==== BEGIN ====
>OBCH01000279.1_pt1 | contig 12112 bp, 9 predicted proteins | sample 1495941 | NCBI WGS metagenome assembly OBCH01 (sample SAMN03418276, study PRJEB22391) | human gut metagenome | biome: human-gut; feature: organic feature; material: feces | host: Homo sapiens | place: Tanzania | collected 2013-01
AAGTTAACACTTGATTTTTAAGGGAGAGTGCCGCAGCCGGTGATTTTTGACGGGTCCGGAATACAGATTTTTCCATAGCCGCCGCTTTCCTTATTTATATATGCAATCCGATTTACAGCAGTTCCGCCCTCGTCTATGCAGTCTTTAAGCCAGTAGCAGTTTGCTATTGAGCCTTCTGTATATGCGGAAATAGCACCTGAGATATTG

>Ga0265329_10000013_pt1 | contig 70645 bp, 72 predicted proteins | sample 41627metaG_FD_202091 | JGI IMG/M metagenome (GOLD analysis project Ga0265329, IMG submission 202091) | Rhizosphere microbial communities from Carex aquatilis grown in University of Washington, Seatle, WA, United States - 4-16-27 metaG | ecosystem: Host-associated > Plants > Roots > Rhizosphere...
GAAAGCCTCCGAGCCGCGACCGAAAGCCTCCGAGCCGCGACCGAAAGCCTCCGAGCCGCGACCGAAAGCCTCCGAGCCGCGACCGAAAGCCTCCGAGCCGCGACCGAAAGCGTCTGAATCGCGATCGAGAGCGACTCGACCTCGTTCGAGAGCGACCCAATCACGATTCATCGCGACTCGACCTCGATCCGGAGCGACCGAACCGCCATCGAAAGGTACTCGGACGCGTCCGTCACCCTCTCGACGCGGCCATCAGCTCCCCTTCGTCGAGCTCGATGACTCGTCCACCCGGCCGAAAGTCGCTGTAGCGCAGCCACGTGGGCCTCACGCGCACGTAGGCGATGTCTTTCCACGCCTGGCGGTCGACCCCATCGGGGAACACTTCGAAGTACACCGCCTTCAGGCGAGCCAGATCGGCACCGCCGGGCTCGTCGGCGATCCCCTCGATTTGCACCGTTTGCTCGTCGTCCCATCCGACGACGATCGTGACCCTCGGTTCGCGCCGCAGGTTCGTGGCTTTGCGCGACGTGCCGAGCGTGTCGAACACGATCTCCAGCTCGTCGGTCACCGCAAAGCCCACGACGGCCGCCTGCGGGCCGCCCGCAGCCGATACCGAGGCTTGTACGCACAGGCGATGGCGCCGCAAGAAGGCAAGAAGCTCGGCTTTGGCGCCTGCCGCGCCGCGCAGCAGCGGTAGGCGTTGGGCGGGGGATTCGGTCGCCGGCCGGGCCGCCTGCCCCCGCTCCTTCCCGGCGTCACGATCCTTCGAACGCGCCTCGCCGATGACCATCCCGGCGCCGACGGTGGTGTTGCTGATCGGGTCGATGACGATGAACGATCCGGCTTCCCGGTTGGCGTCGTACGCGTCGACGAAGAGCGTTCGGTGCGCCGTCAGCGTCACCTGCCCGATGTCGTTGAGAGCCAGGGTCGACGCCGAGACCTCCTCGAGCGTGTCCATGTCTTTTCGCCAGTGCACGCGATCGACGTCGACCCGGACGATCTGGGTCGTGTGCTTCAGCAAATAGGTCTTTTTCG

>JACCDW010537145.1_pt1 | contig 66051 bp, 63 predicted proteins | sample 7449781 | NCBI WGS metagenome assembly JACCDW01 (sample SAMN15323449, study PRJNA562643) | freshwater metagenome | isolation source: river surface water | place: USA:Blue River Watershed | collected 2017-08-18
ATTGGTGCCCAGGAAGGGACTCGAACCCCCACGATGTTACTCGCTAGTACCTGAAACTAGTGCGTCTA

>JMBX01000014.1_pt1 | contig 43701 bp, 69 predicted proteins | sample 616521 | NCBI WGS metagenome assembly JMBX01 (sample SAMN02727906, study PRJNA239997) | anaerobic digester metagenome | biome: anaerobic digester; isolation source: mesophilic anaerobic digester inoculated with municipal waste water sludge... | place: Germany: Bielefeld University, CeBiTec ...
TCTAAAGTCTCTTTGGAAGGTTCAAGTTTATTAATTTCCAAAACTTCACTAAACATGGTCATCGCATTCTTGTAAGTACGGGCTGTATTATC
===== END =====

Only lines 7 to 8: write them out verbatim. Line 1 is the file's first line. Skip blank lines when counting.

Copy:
>JMBX01000014.1_pt1 | contig 43701 bp, 69 predicted proteins | sample 616521 | NCBI WGS metagenome assembly JMBX01 (sample SAMN02727906, study PRJNA239997) | anaerobic digester metagenome | biome: anaerobic digester; isolation source: mesophilic anaerobic digester inoculated with municipal waste water sludge... | place: Germany: Bielefeld University, CeBiTec ...
TCTAAAGTCTCTTTGGAAGGTTCAAGTTTATTAATTTCCAAAACTTCACTAAACATGGTCATCGCATTCTTGTAAGTACGGGCTGTATTATC